# 1: Everything under controlAfter delegating your entire project or its fragments to partners, you can be sure that the development process will go as scheduled. Given, that you are working with a reliable game outsourcing studio that will inform you about every minor detail, success, and failure. From the moment the contract is signed, this third-party organization takes care of everything from setting deadlines to assigning tasks to departments and individual creators. Most studios provide regular development reports to keep employers updated.
#2: Organized teamEvery outsourcing company knows the strengths and weaknesses of its employees. It gives them an edge when it comes to sorting out and assigning tasks to achieve maximum efficiency. Therefore, you are dealing with a bonded team of programmers, designers, artists, QA engineers, and other specialists with particular skills and knowledge to do any job. Besides, game companies that have worked in the industry for years have established communication and streamlined processes, thus making development less troublesome. Sure, you can always form your own in-house team of testers or concept artists but don’t forget to factor in the time needed for them to unite and know each other. On top of that, you will have to evaluate specialists individually and learn their traits.
#3: Scalability without limitsWhen time is of the essence, outsourcing at least some parts of the semi-finished project can make a huge difference and let you complete it before the deadline hits. Outsourcing companies have a knack for planning and desire to satisfy the employer in every way imaginable. For example, if during the coding phase it becomes clear that more programmers are needed, an outsourcing studio will solve the issue much faster. Such organizations always have a dedicated HR/HH department that makes personnel hunting a breeze. In most cases, they can pull an extra workforce out of the hat like a magician in that famous rabbit trick. There is no magic here, only clever management of internal resources.
#4: High-level expertise onlyOutsource game development companies are filled to the brim with all kinds of hardware and software that can be used for game development (mobile, console, desktop, VR, etc.). Your studio may lack some of those or just find it unnecessary to buy at the current stage. Hiring an experienced studio gets you unlimited technical and human resources. Skilled game designers and managers that have been through dozens of projects have perfect understanding of the most common development strategies and issues that usually occur. They will help avoid most mistakes and suggest tested, effective solutions. This might save you time during the testing-and-fixing stage.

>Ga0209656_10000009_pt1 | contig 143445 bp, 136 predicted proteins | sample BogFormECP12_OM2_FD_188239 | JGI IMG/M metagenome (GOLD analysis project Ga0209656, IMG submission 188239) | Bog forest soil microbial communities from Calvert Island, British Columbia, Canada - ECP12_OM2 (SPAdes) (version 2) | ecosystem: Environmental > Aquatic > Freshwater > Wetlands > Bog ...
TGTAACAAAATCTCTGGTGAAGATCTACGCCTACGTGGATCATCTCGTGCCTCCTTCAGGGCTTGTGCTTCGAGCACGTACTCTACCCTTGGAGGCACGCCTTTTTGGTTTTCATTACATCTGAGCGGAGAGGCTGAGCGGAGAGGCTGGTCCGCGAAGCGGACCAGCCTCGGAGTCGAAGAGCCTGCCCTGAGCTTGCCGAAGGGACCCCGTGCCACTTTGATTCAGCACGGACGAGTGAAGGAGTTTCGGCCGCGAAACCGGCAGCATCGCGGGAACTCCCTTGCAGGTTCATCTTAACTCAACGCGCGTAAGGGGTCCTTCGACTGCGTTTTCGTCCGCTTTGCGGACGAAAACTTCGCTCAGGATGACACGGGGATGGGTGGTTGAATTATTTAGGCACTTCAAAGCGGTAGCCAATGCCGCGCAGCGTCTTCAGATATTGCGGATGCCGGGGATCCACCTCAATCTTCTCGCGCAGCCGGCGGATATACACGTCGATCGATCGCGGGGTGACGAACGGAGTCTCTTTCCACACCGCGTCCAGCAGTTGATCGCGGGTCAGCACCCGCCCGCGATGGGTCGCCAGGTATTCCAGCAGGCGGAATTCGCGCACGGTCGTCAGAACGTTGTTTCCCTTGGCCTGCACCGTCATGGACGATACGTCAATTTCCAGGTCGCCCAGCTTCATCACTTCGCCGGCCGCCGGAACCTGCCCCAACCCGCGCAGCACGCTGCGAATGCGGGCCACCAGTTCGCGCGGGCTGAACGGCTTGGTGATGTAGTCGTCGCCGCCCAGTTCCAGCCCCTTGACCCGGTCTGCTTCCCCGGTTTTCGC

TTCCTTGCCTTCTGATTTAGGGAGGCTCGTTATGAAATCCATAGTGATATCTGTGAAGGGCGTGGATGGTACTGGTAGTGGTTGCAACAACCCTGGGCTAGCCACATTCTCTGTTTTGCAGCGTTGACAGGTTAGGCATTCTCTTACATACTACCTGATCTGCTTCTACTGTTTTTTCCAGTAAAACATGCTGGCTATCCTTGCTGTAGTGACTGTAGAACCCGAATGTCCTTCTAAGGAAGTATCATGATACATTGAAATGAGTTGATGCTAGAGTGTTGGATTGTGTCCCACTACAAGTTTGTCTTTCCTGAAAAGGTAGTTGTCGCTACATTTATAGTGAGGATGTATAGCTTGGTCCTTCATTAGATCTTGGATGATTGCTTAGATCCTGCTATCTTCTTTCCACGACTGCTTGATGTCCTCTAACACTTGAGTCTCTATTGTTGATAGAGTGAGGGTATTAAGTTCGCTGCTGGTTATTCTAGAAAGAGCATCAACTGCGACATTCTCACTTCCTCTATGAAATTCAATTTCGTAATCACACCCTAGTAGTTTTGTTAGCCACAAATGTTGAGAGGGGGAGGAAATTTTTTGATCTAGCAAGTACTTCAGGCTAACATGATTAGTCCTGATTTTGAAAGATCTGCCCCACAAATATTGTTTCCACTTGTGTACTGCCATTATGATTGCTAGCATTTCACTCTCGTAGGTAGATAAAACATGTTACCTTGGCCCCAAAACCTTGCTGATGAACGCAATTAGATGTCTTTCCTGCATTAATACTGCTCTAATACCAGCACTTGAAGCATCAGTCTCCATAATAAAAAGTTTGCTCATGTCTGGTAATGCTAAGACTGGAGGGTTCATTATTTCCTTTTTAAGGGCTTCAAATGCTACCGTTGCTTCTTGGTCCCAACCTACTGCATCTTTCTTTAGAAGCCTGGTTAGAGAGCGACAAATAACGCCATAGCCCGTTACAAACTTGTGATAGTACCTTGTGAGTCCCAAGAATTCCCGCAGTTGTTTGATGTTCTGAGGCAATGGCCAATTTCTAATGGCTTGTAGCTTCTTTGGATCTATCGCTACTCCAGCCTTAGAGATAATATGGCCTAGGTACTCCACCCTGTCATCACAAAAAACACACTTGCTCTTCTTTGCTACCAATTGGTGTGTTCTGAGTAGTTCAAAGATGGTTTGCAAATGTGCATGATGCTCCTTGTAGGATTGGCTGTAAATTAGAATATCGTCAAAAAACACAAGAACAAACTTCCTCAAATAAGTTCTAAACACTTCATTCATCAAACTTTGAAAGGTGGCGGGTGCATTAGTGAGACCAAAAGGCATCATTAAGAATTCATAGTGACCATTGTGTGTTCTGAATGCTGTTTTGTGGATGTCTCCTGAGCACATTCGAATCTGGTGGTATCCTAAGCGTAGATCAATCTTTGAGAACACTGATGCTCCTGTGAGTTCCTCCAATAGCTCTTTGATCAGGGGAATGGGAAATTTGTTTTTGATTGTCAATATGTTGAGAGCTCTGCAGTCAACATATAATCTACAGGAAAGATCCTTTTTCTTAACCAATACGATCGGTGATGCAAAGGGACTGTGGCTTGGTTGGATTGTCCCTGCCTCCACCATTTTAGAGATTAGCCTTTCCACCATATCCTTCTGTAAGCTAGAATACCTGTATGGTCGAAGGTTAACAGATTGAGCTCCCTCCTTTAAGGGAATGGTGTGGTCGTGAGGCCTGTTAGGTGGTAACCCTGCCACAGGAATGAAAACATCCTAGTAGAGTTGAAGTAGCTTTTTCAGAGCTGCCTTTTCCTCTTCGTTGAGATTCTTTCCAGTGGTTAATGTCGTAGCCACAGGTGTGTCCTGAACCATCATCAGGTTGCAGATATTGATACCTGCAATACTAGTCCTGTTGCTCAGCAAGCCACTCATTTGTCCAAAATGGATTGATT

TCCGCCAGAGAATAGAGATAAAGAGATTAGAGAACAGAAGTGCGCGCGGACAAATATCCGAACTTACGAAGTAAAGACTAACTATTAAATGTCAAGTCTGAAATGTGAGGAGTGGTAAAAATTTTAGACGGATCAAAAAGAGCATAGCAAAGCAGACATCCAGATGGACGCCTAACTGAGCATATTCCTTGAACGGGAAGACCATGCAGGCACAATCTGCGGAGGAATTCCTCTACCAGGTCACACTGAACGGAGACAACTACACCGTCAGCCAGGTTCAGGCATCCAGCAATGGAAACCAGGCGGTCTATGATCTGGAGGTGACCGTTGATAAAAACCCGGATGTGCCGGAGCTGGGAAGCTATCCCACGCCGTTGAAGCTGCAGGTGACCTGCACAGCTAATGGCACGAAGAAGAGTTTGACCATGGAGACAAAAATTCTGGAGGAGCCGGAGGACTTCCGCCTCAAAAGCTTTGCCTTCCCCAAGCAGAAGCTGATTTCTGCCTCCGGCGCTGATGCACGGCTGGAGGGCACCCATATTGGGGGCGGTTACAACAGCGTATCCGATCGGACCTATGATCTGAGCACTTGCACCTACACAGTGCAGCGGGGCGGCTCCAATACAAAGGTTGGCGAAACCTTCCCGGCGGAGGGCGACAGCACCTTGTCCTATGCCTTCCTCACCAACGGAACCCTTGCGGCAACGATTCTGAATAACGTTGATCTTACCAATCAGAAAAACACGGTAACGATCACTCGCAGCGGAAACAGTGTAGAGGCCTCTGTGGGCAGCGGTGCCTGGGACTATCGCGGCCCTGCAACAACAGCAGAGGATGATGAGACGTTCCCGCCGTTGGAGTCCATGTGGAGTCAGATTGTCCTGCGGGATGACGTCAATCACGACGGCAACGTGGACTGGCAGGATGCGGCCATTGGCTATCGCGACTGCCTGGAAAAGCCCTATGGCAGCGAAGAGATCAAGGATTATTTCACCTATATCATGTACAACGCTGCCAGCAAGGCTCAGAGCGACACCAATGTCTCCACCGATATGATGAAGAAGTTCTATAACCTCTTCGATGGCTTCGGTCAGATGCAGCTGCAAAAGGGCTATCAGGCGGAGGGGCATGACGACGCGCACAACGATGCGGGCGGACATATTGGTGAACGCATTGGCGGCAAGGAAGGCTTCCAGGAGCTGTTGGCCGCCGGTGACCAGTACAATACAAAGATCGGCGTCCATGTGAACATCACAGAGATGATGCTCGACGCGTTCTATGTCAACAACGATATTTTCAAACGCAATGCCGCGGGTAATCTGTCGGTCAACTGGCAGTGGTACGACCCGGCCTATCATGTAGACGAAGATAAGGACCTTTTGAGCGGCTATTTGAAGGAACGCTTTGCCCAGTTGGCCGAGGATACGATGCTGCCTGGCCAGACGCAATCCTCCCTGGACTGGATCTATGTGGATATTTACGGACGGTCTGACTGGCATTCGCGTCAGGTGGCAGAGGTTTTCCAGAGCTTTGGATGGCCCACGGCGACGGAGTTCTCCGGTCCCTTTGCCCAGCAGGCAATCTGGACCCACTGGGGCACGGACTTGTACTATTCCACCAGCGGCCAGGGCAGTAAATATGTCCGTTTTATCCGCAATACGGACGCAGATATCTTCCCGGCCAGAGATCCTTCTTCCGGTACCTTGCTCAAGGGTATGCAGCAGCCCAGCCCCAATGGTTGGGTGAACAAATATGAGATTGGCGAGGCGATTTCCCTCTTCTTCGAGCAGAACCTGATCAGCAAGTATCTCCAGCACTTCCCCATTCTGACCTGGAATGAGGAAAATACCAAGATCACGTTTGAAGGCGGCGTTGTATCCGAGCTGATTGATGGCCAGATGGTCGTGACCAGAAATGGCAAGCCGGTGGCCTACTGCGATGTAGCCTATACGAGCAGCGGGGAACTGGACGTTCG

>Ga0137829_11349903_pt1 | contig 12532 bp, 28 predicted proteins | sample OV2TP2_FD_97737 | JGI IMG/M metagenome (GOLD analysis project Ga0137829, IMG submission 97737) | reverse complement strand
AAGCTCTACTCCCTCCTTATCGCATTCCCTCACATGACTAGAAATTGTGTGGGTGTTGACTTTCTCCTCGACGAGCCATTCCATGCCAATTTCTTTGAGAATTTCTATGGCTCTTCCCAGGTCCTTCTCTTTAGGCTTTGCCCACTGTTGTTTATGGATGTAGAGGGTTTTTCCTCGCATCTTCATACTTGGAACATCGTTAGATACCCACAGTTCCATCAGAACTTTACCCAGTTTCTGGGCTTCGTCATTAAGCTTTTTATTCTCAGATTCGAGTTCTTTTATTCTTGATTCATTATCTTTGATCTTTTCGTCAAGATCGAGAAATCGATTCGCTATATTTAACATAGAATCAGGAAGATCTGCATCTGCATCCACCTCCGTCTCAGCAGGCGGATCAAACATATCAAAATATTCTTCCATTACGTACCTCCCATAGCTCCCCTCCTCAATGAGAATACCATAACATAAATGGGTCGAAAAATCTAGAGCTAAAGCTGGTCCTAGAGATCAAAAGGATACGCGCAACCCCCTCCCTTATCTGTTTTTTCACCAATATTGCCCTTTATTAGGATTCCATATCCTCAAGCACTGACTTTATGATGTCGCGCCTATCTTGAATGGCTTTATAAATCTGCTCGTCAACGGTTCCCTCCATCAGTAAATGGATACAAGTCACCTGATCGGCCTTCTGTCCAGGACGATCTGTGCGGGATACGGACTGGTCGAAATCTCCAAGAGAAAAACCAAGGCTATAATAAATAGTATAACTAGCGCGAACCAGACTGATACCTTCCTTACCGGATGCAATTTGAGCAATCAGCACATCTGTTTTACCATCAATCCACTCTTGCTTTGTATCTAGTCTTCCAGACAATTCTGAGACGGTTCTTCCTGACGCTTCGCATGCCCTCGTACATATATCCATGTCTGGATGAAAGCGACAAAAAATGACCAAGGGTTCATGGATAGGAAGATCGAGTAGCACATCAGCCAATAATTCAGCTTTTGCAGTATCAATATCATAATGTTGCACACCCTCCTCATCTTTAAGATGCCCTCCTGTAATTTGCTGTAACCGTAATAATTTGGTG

#5: Save bigAt first, hiring a dedicated third party to work on your project might seem too expensive. However, if you take into account all primary, secondary, and operational costs, it turns out your initial assumption was actually wrong. First and foremost, you will stop spending funds on hiring and training new staff and renting bigger offices for them. You also reduce the costs associated with paying legal fees and taxes. And don’t forget about saving on:
Mind studio specializationAfter checking the portfolio of your outsourcing partners, it should become clear whether they are the right choice for the job. So if you are doing a simple project in the three-in-a-row format, then it would be logical to seek a studio that specializes in casual games. Likewise, don’t go to casual game makers with a plan to make a realistic shooter like Tom Clancey’s Rainbow Six Siege.
Arrange quick tryoutsIt is normal for companies to give small test tasks to candidates that would like to join their ranks. If you are not sure about an outsourcing studio’s expertise, ask for a quick personal demonstration of the core skills. For example, a few concept arts or simple animation for a character based solely on your description. This way, you will understand how creators “feel” the job and what standards they have.
Be mindful with full-stack developmentDevelopment of the entire project by the third-party hands is not something unusual. However, it requires specific preparations. We recommend you divide the project into several key components and present them to the implementors. When you have a clear understanding of the individual tasks, you can plan ahead accordingly and set up more accurate development estimates. Keep in mind that some game studios may lack expertise in certain areas, so clarify such aspects before signing a contract.